A steep learning curve
As a newly promoted club, my one and only target for the season was for Southampton to finish higher than 18th. Before the season began I remember thinking that if we could get to January still 'in the mix' with the teams around us, a few quality transfers during the window would be enough to see us to safety when May came around.
January 9th, 2013
Whether you’re a fan of the transfer window system or not, the beauty of the January window is that if you didn’t know of any weaknesses in your team, it’s the perfect opportunity to do something about it. The first half of the season can be seen as an experiment in that respect, a lead up to the crunch games in the second half, if you like.
Most Saints fans would have been well aware of weaknesses in the team – an unfortunate negative consequence of achieving back-to-back promotions. The squad, who carried their winning ways from League One straight into the Championship and on to the home of the English elite, had barely had a chance to take it all in. The result being a handful of players with enough quality to play in the Premier League, surrounded by a squad that was largely punching above their weight (no disrespect to them). Whilst our attacking capabilities couldn’t be questioned, our defence wasn’t brilliant – even in the Championship. This problem would have been even more obvious had we not scored as many goals as we did.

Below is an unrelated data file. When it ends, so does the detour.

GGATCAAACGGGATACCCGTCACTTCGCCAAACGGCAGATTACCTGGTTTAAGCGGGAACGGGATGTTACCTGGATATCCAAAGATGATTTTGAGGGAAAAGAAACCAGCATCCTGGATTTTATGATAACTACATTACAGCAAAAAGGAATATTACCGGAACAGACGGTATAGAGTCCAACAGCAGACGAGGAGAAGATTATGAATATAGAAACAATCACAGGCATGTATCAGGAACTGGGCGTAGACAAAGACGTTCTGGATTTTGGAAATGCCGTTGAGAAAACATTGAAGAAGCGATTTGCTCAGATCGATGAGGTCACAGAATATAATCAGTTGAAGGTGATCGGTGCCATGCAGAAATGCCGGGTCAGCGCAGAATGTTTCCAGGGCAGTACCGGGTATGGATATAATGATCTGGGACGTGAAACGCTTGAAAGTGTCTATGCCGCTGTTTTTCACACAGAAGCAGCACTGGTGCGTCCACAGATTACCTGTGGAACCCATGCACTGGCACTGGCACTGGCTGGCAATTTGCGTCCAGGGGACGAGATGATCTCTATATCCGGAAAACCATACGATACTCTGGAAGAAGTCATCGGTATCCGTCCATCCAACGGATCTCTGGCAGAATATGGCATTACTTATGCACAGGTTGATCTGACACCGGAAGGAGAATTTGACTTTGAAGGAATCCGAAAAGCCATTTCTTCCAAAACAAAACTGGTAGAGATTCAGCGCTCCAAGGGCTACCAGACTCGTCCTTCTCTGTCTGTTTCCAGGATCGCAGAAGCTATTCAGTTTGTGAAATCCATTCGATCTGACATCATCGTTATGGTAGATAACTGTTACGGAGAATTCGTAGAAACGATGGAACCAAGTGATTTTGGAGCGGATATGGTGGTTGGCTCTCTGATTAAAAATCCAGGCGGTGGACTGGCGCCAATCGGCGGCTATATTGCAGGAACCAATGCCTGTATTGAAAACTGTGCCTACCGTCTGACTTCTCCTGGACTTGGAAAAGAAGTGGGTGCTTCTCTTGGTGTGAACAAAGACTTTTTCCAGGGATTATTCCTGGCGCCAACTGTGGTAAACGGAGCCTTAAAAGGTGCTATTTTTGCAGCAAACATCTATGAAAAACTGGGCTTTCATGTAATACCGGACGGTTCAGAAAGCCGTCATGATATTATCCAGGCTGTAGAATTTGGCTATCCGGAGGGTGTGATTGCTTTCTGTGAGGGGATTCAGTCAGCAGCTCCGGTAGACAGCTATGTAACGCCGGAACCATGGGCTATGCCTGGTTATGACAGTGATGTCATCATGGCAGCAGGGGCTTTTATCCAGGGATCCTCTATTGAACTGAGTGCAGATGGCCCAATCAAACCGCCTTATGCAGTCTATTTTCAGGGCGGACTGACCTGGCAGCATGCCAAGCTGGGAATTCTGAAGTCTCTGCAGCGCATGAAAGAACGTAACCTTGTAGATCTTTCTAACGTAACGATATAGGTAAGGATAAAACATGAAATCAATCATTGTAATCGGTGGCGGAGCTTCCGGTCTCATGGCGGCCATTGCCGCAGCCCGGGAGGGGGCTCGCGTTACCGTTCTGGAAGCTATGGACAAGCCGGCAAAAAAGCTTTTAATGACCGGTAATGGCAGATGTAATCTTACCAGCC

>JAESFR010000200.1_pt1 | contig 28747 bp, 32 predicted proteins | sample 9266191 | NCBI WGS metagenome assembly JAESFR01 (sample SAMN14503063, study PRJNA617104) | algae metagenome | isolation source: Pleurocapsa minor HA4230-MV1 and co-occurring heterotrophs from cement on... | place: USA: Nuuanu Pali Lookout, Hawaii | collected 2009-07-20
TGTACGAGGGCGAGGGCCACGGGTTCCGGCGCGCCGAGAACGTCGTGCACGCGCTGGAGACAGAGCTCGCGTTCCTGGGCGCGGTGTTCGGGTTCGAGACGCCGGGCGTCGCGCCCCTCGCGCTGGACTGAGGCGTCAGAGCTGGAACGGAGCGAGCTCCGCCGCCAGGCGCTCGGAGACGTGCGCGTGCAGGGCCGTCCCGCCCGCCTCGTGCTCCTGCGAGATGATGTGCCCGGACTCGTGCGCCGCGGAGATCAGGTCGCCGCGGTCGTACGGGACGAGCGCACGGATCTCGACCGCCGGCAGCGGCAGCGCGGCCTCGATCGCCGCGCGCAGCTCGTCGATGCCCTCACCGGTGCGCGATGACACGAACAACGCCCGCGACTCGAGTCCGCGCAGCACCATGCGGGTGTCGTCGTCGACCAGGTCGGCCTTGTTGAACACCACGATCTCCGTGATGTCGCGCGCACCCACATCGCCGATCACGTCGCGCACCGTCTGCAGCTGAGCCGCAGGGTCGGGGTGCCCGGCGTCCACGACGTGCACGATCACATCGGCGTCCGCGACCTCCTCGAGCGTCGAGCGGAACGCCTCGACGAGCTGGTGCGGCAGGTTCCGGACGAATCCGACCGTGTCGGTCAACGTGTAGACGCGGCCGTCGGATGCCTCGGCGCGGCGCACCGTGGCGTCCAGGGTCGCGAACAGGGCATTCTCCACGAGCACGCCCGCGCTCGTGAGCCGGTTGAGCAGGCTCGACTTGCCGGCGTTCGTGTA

Defensively, Southampton have showed massive signs of improvement and their recent form certainly reflects that, having only lost twice in the last ten games. Before that run of form, boss Nigel Adkins was one of the favourites to be the first managerial casualty of the season. Amazing really, considering what the man had achieved in so little time. But the fact of the matter was that by being successful, Nigel Adkins had heaped immense pressure on himself.
When he took charge of the club, Saints chairman Nicola Cortese outlined a 5 year plan to return to the Premier League. That plan meant that Adkins had 3 years to take Southampton out of the Championship and – more importantly – 6 transfer windows in which to build a squad capable of not only surviving once it reached the top, but competing as well. Which is the exact reason why West Ham have enjoyed a much better spell back in the Premier League this time around; because their squad was much better equipped for it.
As it happens, Nigel Adkins and the Southampton players have shown a fantastic ability to learn and adapt to their new surroundings, with that determination and effort finally coming to fruition, as their recent run of form highlights. Now the opportunity is there to add more quality to the squad, and help to build on what everyone at the club has worked so hard to achieve in the first half of the season.
We’ve kept ourselves in the mix and the second half is under way. But will it be joy or heartbreak for Saints when the final whistle blows in May? My heart says yes, but probably more encouraging than that, my head does too.